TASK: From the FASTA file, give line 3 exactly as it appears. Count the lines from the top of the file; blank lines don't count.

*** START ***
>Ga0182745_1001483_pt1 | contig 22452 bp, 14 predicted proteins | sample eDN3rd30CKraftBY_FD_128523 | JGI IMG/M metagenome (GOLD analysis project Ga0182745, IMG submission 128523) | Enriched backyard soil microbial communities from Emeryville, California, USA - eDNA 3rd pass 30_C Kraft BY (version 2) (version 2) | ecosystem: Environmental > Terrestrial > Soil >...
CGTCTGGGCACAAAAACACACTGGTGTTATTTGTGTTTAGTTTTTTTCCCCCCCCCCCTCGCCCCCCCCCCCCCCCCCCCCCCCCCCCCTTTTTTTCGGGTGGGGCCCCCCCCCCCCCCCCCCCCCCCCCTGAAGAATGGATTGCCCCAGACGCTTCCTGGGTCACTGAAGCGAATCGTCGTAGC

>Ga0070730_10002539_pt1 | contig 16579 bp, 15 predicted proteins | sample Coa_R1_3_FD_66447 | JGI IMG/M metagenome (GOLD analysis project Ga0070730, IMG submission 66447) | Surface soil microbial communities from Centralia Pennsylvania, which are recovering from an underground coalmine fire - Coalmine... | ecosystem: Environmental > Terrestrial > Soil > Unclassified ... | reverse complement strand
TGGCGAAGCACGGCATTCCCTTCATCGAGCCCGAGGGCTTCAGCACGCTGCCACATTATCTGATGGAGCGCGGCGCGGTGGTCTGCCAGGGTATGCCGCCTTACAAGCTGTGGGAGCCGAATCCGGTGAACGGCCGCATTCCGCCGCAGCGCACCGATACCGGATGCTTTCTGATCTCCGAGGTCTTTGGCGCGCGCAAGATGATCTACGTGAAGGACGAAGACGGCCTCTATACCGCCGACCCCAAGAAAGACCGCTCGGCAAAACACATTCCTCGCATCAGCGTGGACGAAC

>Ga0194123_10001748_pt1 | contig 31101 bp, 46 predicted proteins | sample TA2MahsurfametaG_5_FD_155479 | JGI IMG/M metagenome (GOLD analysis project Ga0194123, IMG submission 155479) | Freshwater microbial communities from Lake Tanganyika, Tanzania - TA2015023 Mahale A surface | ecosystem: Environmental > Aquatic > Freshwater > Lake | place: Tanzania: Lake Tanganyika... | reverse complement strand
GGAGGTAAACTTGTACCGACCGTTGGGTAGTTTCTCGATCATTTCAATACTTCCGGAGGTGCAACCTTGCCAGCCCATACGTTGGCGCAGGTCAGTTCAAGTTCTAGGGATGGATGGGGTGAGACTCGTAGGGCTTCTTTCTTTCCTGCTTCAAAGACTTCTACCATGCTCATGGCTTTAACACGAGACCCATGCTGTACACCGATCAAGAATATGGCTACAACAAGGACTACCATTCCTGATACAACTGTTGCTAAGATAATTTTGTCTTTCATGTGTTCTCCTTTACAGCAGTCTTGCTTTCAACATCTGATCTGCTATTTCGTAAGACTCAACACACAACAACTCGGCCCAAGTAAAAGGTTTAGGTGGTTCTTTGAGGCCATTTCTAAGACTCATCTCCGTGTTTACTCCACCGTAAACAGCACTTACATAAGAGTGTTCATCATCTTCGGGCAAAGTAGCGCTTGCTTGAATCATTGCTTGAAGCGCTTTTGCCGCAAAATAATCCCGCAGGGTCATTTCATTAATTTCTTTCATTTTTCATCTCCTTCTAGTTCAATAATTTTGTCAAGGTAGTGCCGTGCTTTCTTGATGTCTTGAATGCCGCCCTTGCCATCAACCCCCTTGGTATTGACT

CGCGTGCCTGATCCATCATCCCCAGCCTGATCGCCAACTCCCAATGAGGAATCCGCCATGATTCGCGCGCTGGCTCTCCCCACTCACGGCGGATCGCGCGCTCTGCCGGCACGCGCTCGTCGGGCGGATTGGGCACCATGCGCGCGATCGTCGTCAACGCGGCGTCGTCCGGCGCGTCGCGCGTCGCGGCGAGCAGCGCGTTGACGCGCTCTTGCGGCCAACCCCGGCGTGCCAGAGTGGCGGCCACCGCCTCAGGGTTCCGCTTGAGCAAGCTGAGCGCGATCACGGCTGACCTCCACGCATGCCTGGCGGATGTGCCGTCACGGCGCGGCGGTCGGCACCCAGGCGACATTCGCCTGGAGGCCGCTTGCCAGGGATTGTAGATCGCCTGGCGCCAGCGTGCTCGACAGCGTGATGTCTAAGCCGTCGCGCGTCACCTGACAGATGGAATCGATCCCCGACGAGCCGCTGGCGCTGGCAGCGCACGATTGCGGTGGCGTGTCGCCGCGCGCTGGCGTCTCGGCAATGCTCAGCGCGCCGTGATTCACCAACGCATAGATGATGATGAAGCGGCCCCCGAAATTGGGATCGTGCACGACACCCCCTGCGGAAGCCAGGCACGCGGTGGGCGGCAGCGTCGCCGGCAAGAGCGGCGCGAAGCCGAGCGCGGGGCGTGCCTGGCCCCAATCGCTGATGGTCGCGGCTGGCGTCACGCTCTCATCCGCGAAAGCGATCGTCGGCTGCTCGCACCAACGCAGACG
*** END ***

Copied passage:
>Ga0070730_10002539_pt1 | contig 16579 bp, 15 predicted proteins | sample Coa_R1_3_FD_66447 | JGI IMG/M metagenome (GOLD analysis project Ga0070730, IMG submission 66447) | Surface soil microbial communities from Centralia Pennsylvania, which are recovering from an underground coalmine fire - Coalmine... | ecosystem: Environmental > Terrestrial > Soil > Unclassified ... | reverse complement strand